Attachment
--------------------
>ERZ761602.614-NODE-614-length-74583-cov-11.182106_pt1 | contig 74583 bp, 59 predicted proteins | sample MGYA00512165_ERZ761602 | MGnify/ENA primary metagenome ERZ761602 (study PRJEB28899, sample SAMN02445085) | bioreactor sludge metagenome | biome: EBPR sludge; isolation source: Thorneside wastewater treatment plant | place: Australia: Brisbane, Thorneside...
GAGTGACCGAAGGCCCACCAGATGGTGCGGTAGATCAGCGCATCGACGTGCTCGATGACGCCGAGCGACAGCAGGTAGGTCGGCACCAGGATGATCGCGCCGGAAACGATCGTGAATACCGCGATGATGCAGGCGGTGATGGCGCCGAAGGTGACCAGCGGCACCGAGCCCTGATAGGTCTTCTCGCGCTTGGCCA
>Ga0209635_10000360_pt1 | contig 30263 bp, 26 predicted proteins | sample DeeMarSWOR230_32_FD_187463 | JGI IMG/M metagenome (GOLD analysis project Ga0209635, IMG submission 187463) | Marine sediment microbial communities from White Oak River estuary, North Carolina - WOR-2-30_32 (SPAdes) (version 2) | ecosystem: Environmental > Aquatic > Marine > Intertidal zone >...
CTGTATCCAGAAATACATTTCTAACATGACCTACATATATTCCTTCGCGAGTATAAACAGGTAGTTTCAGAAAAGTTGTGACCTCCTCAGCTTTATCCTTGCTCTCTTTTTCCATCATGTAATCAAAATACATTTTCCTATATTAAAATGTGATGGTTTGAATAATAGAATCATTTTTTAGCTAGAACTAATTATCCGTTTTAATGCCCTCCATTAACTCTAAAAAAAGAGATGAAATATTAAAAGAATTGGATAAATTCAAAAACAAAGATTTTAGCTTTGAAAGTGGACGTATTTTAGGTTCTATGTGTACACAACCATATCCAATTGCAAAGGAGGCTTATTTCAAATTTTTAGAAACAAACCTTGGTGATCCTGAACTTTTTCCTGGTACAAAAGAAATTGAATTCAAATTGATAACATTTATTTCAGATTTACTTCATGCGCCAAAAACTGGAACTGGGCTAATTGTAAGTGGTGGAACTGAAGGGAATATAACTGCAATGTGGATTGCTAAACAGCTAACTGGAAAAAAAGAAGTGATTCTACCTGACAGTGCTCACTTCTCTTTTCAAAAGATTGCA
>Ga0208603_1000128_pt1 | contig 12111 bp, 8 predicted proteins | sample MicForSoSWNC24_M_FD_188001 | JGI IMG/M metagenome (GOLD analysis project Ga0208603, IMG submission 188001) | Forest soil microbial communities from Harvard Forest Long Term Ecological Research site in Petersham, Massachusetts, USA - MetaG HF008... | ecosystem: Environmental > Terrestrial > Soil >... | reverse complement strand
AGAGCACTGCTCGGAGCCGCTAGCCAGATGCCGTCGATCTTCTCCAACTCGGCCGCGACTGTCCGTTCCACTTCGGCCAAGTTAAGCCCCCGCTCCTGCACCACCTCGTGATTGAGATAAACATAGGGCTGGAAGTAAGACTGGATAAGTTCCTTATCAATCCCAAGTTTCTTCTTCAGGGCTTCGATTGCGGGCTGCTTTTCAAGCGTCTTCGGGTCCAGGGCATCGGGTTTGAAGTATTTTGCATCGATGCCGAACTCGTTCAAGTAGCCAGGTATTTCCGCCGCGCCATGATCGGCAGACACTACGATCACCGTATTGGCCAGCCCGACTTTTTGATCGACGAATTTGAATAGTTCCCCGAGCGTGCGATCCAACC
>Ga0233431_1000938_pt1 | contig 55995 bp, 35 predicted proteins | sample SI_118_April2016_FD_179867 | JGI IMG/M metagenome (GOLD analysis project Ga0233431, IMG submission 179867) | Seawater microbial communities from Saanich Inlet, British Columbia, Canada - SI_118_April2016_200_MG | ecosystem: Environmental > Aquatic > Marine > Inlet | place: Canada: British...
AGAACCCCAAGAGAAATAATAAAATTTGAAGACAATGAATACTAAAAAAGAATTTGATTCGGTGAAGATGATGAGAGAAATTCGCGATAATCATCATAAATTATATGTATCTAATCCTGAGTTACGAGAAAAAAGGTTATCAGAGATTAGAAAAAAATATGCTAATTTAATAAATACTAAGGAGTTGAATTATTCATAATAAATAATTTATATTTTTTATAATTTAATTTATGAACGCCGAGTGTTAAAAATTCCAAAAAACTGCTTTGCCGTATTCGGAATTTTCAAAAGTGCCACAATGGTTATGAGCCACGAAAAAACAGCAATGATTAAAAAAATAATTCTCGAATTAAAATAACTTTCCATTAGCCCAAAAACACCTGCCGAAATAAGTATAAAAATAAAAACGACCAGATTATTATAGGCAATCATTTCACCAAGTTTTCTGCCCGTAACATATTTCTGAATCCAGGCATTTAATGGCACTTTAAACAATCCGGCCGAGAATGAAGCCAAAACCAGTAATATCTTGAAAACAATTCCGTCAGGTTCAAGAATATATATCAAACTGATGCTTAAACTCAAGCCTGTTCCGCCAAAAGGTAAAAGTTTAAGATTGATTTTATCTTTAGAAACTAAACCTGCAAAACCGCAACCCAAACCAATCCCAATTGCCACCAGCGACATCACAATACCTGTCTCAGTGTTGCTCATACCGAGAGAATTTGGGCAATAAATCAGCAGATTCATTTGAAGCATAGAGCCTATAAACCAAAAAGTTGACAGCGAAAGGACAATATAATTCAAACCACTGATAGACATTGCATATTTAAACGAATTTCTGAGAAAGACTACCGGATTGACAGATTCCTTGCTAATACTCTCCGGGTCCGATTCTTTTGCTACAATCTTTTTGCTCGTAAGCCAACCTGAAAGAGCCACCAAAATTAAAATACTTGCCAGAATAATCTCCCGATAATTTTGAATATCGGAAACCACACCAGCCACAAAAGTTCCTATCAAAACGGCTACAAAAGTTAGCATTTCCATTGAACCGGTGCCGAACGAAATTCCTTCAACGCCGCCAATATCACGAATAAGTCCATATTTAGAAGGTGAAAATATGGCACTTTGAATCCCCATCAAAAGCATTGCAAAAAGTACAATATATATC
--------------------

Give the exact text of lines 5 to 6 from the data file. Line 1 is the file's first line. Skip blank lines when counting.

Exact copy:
>Ga0208603_1000128_pt1 | contig 12111 bp, 8 predicted proteins | sample MicForSoSWNC24_M_FD_188001 | JGI IMG/M metagenome (GOLD analysis project Ga0208603, IMG submission 188001) | Forest soil microbial communities from Harvard Forest Long Term Ecological Research site in Petersham, Massachusetts, USA - MetaG HF008... | ecosystem: Environmental > Terrestrial > Soil >... | reverse complement strand
AGAGCACTGCTCGGAGCCGCTAGCCAGATGCCGTCGATCTTCTCCAACTCGGCCGCGACTGTCCGTTCCACTTCGGCCAAGTTAAGCCCCCGCTCCTGCACCACCTCGTGATTGAGATAAACATAGGGCTGGAAGTAAGACTGGATAAGTTCCTTATCAATCCCAAGTTTCTTCTTCAGGGCTTCGATTGCGGGCTGCTTTTCAAGCGTCTTCGGGTCCAGGGCATCGGGTTTGAAGTATTTTGCATCGATGCCGAACTCGTTCAAGTAGCCAGGTATTTCCGCCGCGCCATGATCGGCAGACACTACGATCACCGTATTGGCCAGCCCGACTTTTTGATCGACGAATTTGAATAGTTCCCCGAGCGTGCGATCCAACC